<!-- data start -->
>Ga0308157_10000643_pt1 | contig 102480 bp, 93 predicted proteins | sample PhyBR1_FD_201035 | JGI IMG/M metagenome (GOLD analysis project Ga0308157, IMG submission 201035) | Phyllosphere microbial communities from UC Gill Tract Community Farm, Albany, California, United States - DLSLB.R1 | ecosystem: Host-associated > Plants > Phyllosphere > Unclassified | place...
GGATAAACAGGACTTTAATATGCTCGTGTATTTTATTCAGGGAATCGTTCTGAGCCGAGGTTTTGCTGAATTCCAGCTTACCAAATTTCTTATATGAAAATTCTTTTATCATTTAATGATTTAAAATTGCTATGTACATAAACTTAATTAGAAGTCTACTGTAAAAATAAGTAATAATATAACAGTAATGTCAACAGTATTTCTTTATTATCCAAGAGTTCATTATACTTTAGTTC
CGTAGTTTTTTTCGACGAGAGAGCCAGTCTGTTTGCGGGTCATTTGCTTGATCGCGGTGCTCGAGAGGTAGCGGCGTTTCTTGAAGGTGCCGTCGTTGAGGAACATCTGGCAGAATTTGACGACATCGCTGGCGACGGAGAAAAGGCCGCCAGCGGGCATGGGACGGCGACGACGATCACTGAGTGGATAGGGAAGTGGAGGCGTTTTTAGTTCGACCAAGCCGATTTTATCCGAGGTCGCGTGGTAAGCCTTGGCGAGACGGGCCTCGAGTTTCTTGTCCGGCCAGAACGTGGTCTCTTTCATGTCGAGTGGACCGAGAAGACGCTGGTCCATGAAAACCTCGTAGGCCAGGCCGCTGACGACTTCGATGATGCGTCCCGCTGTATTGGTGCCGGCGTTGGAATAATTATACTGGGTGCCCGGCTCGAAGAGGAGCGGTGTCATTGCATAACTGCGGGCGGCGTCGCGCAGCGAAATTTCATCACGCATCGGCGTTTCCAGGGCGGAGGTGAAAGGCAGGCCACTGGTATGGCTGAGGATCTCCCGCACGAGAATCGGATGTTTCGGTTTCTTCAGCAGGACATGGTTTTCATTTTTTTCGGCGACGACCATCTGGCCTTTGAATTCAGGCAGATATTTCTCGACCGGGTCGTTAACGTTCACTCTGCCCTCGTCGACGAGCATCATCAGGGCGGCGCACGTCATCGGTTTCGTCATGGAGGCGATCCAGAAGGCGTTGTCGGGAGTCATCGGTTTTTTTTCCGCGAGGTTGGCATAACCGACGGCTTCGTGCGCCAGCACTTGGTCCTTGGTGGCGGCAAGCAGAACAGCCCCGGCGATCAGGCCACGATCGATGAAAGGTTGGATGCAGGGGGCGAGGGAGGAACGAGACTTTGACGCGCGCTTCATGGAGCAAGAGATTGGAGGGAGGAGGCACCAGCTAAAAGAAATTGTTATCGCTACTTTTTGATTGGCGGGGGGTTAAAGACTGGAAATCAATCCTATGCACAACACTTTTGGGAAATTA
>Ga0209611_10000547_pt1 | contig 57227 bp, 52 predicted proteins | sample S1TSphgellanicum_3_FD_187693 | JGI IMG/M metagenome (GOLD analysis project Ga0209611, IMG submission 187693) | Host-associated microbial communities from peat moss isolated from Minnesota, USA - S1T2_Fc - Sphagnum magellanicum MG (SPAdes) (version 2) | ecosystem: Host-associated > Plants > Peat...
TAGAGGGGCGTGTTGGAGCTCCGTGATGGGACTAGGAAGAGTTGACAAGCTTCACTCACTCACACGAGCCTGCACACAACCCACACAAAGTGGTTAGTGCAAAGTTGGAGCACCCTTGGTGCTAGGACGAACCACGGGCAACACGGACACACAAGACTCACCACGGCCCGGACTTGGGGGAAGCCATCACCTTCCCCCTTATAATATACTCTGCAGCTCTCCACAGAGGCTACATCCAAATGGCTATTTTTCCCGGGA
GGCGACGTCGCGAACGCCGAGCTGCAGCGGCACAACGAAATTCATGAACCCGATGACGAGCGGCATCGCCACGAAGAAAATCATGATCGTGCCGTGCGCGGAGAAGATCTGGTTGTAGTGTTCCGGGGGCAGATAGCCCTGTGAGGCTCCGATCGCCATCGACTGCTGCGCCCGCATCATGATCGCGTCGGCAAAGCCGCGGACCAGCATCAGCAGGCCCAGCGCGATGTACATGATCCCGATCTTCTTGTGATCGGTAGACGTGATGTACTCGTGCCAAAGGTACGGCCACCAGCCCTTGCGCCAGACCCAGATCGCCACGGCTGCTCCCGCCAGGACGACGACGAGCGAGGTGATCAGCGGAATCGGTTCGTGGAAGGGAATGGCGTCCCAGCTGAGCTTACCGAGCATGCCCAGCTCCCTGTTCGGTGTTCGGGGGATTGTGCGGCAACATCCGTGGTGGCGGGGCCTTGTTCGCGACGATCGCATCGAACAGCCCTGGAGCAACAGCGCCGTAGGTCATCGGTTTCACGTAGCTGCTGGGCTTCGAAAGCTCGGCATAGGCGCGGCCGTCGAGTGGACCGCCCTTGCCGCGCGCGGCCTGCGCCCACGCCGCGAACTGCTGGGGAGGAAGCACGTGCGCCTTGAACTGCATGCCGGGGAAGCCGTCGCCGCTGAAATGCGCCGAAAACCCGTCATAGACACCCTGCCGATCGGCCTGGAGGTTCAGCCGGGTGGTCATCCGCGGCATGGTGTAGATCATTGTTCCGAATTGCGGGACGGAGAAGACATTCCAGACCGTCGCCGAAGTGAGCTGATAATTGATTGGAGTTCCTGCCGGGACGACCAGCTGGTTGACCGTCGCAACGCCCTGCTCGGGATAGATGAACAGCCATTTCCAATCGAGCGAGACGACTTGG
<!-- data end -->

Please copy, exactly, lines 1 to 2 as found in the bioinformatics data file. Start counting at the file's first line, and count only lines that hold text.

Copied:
>Ga0308157_10000643_pt1 | contig 102480 bp, 93 predicted proteins | sample PhyBR1_FD_201035 | JGI IMG/M metagenome (GOLD analysis project Ga0308157, IMG submission 201035) | Phyllosphere microbial communities from UC Gill Tract Community Farm, Albany, California, United States - DLSLB.R1 | ecosystem: Host-associated > Plants > Phyllosphere > Unclassified | place...
GGATAAACAGGACTTTAATATGCTCGTGTATTTTATTCAGGGAATCGTTCTGAGCCGAGGTTTTGCTGAATTCCAGCTTACCAAATTTCTTATATGAAAATTCTTTTATCATTTAATGATTTAAAATTGCTATGTACATAAACTTAATTAGAAGTCTACTGTAAAAATAAGTAATAATATAACAGTAATGTCAACAGTATTTCTTTATTATCCAAGAGTTCATTATACTTTAGTTC